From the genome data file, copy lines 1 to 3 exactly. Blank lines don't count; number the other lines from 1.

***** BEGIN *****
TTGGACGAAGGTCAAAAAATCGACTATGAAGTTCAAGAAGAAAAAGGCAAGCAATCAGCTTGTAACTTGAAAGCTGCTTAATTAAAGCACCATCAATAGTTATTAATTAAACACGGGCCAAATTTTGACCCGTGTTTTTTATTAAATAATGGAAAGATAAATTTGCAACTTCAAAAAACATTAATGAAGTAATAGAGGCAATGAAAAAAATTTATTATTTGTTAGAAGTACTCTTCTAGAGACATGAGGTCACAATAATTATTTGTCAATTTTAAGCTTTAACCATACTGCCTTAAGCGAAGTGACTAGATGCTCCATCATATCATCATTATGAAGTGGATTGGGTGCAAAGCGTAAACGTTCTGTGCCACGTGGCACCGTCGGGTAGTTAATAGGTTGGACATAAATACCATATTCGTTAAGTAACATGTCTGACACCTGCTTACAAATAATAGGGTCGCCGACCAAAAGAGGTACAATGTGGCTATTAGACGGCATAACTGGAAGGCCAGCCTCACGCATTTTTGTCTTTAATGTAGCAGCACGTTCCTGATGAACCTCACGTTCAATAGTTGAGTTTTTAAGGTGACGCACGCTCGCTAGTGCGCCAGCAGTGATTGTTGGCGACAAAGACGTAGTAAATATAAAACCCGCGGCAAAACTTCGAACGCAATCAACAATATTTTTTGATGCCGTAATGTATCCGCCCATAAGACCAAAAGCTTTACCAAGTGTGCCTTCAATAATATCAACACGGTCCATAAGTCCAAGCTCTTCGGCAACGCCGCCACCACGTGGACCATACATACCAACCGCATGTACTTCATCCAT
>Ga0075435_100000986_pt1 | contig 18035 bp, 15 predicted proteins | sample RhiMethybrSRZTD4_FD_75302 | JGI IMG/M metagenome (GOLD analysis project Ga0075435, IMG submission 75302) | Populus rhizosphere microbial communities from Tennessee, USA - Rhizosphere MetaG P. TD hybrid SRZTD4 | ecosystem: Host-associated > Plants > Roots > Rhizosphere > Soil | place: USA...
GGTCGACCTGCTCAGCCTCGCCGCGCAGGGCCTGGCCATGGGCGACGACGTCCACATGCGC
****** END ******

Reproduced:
TTGGACGAAGGTCAAAAAATCGACTATGAAGTTCAAGAAGAAAAAGGCAAGCAATCAGCTTGTAACTTGAAAGCTGCTTAATTAAAGCACCATCAATAGTTATTAATTAAACACGGGCCAAATTTTGACCCGTGTTTTTTATTAAATAATGGAAAGATAAATTTGCAACTTCAAAAAACATTAATGAAGTAATAGAGGCAATGAAAAAAATTTATTATTTGTTAGAAGTACTCTTCTAGAGACATGAGGTCACAATAATTATTTGTCAATTTTAAGCTTTAACCATACTGCCTTAAGCGAAGTGACTAGATGCTCCATCATATCATCATTATGAAGTGGATTGGGTGCAAAGCGTAAACGTTCTGTGCCACGTGGCACCGTCGGGTAGTTAATAGGTTGGACATAAATACCATATTCGTTAAGTAACATGTCTGACACCTGCTTACAAATAATAGGGTCGCCGACCAAAAGAGGTACAATGTGGCTATTAGACGGCATAACTGGAAGGCCAGCCTCACGCATTTTTGTCTTTAATGTAGCAGCACGTTCCTGATGAACCTCACGTTCAATAGTTGAGTTTTTAAGGTGACGCACGCTCGCTAGTGCGCCAGCAGTGATTGTTGGCGACAAAGACGTAGTAAATATAAAACCCGCGGCAAAACTTCGAACGCAATCAACAATATTTTTTGATGCCGTAATGTATCCGCCCATAAGACCAAAAGCTTTACCAAGTGTGCCTTCAATAATATCAACACGGTCCATAAGTCCAAGCTCTTCGGCAACGCCGCCACCACGTGGACCATACATACCAACCGCATGTACTTCATCCAT
>Ga0075435_100000986_pt1 | contig 18035 bp, 15 predicted proteins | sample RhiMethybrSRZTD4_FD_75302 | JGI IMG/M metagenome (GOLD analysis project Ga0075435, IMG submission 75302) | Populus rhizosphere microbial communities from Tennessee, USA - Rhizosphere MetaG P. TD hybrid SRZTD4 | ecosystem: Host-associated > Plants > Roots > Rhizosphere > Soil | place: USA...
GGTCGACCTGCTCAGCCTCGCCGCGCAGGGCCTGGCCATGGGCGACGACGTCCACATGCGC